UK Overseas Territories Programme

Palm habitat

Bermuda: Kew Connections

Activities in territory

Bermuda's threatened native plants

A member of Kew's UKOTs team and a seed collector from the Millennium Seed Bank joined a workshop in Bermuda set up to consider the plight of the island chain's threatened native plants. The workshop focussed on the 19 higher plants (flowering plants and conifers) and ferns that are listed under Bermuda's Protected Species Act. Native plants across the archipelago are faced with an onslaught of invasive plant species and pests and their natural habitats are being cleared for building land.

During the workshop the Kew staff provided training for Bermudan botanists and conservationists in gathering data in the field and horticultural propagation techniques. Also, as part of the workshop, DNA and seed collecting programmes were established. Seeds were collected from yellow wood (Zanthoxylum flavum), Bermuda fan palm (Sabal bermudiana) and Bermuda olivewood (Cassine laneana) for storage at the Millennium Seed Bank. Members of the workshop also collected DNA samples from 21 plant species as well as plant material for herbarium specimens (as reference for plant identification and naming).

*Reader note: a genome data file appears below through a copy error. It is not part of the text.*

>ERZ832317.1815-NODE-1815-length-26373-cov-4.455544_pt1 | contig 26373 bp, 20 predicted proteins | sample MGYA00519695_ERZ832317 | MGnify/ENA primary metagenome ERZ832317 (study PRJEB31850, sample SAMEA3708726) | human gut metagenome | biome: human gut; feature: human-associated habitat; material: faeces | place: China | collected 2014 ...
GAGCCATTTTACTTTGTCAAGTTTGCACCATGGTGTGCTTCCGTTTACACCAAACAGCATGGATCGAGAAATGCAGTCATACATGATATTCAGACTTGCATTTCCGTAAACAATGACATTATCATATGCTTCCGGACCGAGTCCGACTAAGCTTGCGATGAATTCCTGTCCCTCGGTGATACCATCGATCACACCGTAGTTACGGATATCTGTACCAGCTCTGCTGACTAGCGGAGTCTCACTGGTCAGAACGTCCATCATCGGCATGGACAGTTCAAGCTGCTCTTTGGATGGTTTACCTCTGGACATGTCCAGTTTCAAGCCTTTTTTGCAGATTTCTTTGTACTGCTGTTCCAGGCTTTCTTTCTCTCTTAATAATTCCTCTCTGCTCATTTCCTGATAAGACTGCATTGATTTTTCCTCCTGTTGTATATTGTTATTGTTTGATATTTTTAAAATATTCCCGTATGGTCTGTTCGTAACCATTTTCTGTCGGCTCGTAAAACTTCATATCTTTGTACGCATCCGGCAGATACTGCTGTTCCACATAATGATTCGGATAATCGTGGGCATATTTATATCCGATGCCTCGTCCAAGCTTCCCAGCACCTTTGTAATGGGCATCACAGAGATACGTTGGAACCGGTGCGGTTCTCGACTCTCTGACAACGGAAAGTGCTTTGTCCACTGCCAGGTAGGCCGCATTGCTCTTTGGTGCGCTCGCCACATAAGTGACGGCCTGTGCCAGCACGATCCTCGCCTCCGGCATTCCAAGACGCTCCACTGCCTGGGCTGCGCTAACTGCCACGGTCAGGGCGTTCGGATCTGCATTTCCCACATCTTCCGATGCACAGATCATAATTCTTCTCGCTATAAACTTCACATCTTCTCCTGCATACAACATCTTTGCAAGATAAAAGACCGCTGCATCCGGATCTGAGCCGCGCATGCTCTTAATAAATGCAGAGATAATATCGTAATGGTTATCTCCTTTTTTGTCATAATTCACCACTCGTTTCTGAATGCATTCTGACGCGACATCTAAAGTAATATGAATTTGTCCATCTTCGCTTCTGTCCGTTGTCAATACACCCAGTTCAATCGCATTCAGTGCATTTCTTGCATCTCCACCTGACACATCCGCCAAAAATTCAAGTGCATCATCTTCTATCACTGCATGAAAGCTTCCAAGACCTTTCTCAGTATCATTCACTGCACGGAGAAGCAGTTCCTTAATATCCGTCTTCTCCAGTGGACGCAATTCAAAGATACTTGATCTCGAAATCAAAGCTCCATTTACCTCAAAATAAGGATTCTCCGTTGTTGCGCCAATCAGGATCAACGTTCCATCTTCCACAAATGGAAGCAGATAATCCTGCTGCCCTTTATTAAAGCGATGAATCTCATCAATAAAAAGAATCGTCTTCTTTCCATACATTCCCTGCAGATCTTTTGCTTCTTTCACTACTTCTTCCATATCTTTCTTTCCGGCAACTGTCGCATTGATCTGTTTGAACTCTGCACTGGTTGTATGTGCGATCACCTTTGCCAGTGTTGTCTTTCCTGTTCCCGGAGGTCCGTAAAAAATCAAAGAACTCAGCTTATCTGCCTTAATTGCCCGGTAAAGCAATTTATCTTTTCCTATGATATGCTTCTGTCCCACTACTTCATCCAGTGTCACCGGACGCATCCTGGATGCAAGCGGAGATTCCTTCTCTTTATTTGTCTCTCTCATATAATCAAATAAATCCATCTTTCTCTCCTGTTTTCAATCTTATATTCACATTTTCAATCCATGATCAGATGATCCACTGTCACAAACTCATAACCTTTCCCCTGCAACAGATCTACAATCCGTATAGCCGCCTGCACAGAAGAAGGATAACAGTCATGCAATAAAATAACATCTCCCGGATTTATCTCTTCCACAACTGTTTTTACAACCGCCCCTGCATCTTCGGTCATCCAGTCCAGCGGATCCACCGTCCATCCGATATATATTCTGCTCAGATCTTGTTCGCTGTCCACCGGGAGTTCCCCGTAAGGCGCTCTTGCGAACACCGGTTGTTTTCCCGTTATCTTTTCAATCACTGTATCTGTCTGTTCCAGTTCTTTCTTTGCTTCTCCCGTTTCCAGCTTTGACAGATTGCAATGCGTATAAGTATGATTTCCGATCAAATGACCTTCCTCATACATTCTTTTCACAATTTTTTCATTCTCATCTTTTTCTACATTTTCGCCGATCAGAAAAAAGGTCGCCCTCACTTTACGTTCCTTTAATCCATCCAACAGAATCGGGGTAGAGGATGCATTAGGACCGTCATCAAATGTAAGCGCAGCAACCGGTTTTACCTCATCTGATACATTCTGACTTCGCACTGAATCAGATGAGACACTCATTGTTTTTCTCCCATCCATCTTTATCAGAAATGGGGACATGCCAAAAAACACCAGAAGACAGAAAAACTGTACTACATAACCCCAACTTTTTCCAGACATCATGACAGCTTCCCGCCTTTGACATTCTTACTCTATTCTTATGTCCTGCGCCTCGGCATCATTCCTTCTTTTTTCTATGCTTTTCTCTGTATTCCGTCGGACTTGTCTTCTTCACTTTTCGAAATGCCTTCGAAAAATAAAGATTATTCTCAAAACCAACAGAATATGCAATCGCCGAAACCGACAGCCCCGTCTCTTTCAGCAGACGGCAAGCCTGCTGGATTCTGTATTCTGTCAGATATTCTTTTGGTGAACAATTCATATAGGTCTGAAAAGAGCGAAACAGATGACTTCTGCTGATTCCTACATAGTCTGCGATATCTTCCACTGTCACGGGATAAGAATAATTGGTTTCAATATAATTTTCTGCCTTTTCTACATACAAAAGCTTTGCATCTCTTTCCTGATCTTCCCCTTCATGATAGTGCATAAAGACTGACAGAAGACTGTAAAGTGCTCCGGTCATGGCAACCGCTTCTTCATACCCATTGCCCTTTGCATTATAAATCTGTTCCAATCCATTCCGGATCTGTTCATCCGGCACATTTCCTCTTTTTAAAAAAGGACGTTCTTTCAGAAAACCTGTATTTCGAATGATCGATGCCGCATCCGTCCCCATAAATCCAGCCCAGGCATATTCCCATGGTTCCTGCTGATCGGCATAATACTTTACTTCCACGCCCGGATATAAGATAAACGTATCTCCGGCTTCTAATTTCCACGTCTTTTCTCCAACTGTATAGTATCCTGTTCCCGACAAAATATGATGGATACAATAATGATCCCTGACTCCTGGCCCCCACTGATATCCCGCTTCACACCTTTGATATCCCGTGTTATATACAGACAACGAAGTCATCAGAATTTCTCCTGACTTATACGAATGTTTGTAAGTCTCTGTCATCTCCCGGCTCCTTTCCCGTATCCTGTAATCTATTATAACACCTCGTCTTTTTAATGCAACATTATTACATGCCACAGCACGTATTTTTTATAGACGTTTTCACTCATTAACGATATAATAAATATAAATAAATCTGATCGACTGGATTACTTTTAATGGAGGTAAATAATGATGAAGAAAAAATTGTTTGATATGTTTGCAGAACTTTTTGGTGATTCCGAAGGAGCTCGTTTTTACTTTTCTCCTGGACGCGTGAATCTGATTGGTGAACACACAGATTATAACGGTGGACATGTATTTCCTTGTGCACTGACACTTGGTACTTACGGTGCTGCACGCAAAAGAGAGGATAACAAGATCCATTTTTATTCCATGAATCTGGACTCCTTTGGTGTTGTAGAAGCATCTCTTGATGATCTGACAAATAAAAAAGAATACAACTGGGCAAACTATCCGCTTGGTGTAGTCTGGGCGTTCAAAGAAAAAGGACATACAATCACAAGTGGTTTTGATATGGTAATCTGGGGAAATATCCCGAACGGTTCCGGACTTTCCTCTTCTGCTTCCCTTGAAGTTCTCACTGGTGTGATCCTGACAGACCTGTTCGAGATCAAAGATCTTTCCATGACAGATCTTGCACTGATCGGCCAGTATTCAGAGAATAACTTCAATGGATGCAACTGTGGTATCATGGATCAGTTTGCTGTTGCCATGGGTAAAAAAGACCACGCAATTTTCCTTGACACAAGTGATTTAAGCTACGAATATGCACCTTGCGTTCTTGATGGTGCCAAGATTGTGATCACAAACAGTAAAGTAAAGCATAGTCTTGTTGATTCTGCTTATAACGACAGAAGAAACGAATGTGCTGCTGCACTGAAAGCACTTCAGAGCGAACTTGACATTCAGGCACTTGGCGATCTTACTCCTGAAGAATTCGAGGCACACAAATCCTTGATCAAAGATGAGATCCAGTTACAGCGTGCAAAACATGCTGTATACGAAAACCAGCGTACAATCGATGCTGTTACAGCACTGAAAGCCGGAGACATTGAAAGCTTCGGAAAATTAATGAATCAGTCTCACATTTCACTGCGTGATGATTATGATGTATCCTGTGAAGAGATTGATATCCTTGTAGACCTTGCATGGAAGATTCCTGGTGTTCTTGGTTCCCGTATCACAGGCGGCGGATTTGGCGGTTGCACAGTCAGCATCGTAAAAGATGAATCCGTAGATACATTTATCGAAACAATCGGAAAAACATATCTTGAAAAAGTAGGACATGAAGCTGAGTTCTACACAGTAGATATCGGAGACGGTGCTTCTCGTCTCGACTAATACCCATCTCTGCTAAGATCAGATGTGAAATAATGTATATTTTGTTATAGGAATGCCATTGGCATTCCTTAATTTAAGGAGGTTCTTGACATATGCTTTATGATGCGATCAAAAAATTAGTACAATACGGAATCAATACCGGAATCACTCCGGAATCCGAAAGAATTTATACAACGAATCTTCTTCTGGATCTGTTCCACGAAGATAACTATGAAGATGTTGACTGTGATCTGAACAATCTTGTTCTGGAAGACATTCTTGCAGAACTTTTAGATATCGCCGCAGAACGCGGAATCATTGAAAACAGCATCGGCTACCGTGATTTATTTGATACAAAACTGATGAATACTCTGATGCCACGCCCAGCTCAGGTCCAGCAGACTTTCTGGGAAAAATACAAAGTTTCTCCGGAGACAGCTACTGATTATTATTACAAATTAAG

Cleaning and counting yellow wood seeds


Community involvement

While attending the workshop, the Kew staff gave a public lecture on plant recovery in Bermuda and were interviewed for an article in the newspaper Bermuda Sun.

Capacity building

Kew is active in building capacity for conservation within the UK Overseas Territories. Four Bermudians have taken part in Kew’s training programme, attending the International Diploma in Botanic Garden Management, the International Diploma in Botanic Garden Education, the Darwin Initiative funded course on the Cultivation and Conservation of Threatened Plant Species or the Darwin Threatened Plant Propagation course.

Find out more about the International Diploma Courses

Specimen under the spotlight: Bermuda cedar (Juniperus bermudiana)

The Bermuda cedar is a relatively fast growing evergreen with tough salt- and wind-resistant foliage. It was a valuable timber tree providing wood for building ships and houses as well as fuel. It is unique to the islands.

Early in the 20th century, the Bermuda cedar was widespread throughout the islands, but scale insects, accidentally introduced on some junipers imported from Florida in the 1940s, became a major pest, killing off nearly 95% of the cedars. Today, cedars are staging a recovery, due to the appearance of trees resistant to the scale insects, coupled with the use of biological pest control.

See a specimen of Bermuda cedar near to the north end of Kew's Princess of Wales Conservatory. Foliage from the of cedar forms the basis of the UKOTs wreath supplied by Kew for the ceremony at the Cenotaph on Remembrance Day.

Juniperus bermudiana near the Princess of Wales Conservatory
Foliage of Juniperus bermudiana

Find out more about Kew's activities and partner organisations in Bermuda:

Bermuda National Trust
Bermuda Zoological Society